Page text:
Digitaria cognata (Fall Witch Grass)

Plant Info
Also known as: Mountain Hairgrass, Carolina Crabgrass
Family:Poaceae (Grass)
Life cycle:perennial
Habitat:part shade, sun; dry, sandy soil; open prairie, open woods
Fruiting season:August - September
Plant height:1 to 2 feet
Wetland Indicator Status:none
MN county distribution (click map to enlarge):Minnesota county distribution map
National distribution (click map to enlarge):National distribution map

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Detailed Information

Flower: Cluster type: panicle

[photo of flowering cluster] Wispy, branching cluster, initially erect, up to 11 inches tall and 17 inches wide when fully expanded (typically much reduced), with wiry, widely spreading branches. Branches are mostly single with few divergent branches, often reddish, rough textured, with dense clusters of long, straight hairs in the axils, and a spikelet (flower cluster) at the tip of each branchlet.

[photo of spikelets] Spikelets are elliptic, 2.2 to 3.1 mm long, .7 to 1.1 mm wide, with a single sterile (lower) floret, a single fertile (upper) floret, and a pair of bracts (glumes) at the base. The lower glume is reduced to a tiny scale 1mm long or less, the upper glume is nearly as long as the spikelet, 1.8 to 2.8 mm long with 3 or 5 veins, smooth or with bands of fine, white, appressed hairs between the veins giving it a striped appearance. Each floret is surrounded by a pair of bracts (lemma and palea) though the sterile palea is typically absent. The sterile lemma is opposite the upper glume on the spikelet, and similar to upper glume except a little larger and with 7 veins. The fertile lemma and palea are alike, brown turning dark purplish brown, elliptic tapering to a pointed tip, and about as long as the sterile lemma.

Leaves and stems: Leaf attachment: alternate Leaf type: simple

[photo of leaves on branching stems] Leaves are mostly along the branching stems, mostly ascending, mostly less than 4 inches long and ¼ inch wide. Surfaces are smooth or with fine, spreading hairs, the hairs sometimes with a swollen, pimple-like base (papillose).

[photo of sheath, ligule and node]  The sheath is open, forming a long “V” at the front, surfaces on upper sheaths are smooth or with sparse, spreading hairs; the lowest densely hairy with long, spreading hairs. There is often a lobe (auricle) at the tip on one side. The ligule (membrane where the leaf joins the sheath) is membranous, up to 1.5 mm long, hairless, straight or slightly jagged across the top. Nodes are mostly hairless and green to purplish. Stems are branching at the base, ascending to sprawling and may root at the nodes forming a dense clump. Often several non-flowering branches are at the base of fruiting branches.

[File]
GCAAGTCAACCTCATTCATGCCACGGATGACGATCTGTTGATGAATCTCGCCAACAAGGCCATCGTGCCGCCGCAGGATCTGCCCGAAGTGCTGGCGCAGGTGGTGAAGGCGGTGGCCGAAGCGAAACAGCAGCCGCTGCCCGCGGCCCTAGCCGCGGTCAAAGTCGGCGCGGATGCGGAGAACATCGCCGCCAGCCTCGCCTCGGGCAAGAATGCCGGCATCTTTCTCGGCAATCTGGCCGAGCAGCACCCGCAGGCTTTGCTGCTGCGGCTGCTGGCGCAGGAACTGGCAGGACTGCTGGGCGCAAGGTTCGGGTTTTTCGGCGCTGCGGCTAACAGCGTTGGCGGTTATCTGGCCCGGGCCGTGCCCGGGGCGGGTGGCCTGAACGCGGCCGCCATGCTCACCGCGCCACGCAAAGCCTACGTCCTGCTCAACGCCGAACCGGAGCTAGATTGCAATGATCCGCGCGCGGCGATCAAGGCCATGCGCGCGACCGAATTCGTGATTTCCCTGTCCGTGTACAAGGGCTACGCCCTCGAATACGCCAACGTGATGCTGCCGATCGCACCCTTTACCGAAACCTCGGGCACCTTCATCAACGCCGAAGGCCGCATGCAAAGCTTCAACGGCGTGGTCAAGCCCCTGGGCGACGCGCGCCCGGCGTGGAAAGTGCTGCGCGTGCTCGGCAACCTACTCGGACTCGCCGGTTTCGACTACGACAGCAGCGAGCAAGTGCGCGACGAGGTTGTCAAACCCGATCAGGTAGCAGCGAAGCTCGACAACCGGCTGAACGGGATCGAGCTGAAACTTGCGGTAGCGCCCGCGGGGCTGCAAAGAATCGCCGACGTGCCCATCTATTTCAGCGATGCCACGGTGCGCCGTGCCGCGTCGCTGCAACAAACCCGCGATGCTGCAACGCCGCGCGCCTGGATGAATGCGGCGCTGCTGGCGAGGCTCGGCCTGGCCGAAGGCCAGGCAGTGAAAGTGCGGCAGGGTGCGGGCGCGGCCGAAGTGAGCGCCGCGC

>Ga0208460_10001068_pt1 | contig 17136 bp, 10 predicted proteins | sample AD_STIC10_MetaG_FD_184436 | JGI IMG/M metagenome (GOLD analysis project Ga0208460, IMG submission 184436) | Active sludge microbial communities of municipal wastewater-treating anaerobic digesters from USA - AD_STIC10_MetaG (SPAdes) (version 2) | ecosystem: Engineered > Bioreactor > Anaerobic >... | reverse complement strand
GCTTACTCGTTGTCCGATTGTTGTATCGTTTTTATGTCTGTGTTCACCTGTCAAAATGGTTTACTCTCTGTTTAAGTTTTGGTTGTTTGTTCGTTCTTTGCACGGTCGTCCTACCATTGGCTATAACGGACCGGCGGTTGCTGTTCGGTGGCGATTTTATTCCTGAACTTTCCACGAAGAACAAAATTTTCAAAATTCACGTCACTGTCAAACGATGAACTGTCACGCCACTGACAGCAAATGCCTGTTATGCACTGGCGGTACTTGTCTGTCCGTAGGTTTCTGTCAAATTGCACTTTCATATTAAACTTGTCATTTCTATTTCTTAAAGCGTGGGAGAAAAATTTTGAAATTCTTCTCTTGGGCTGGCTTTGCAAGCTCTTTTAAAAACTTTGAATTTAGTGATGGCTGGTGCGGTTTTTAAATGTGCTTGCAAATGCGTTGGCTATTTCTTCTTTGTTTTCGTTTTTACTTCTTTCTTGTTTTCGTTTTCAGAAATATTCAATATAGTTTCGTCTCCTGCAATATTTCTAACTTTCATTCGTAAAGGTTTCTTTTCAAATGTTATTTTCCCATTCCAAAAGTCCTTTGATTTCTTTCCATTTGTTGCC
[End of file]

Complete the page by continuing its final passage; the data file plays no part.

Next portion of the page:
Fruit: Fruit type: seed without plume

[photo of maturing spikelets] The entire cluster breaks off at maturity, blowing to new locations tumbleweed fashion. Grains (seeds) are straw-colored to brown, elliptic, 1.3 to 1.6 mm long.


Fall Witchgrass, formerly Leptoloma cognatum, is a species of dry, open, sandy sites. Minnesota is at the northwest edge of its range and it's only found in our easternmost border counties from Chisago down to Houston County. It is one of three similar purple tumbleweed grasses found in Minnesota, the other two are Purple Lovegrass (Eragrostis spectabilis) and Witchgrass (Panicum capillare). It can be distinguished from E. spectabilis by its single flowered spikelets, multiple branching stems and membranous ligule, where E. spectabilis has multiple florets in a spikelet, mostly just basal leaves, unbranched stems, and a dense cluster of long hairs about the ligule. P. capillare also has branching stems but is an annual and a much larger (taller), stout plant that is more uniformly densely hairy throughout, with larger, broader cornstalk-like leaves and more oval spikelets and fertile florets. Some references list multiple subspecies of D. cognata, but they are not recognized in Minnesota.

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More photos

Photos by K. Chayka taken at Long Lake and Rice Creek Trail regional parks, Ramsey County. Photos courtesy Peter M. Dziuk taken in Houston County.


Have you seen this plant in Minnesota, or have any other comments about it?

Posted by: Robert Dana - Wabasha Co
on: 2023-07-22 23:50:00

This grass is quite abundant in long-abandoned fields in the Kellogg-Weaver dunes in Wabasha Co.Not so much in the intact sand prairie there. I recall that Barb Delaney was once concerned that it had invasive tendencies and was expanding its range northward into the Anoka Sand Plain.

Posted by: Andy - Minneapolis
on: 2023-09-06 15:19:34

One of these popped up in a very dry/sandy area of the yard where nothing ever grows except for crabgrass. Even crabgrass only pops up there after a rain and then gets burned out shortly thereafter. So I figured this plant was more crabgrass--until it stayed healthy and kept growing through the summer drought. So I had to let it bloom to see what sort of super-weed had bested the crabgrass. Turns out it's this native fall witch grass! It fits all of the description exactly. Also, where this plant is growing is just west of the Bell Museum Herbarium records red dots on the map (the Ramsey County line is about 10 yards east of this plant). So it's definitely in its native area. How great that this very tough native grass has established in this very tough spot. It's bested the crabgrass. How cool is that.

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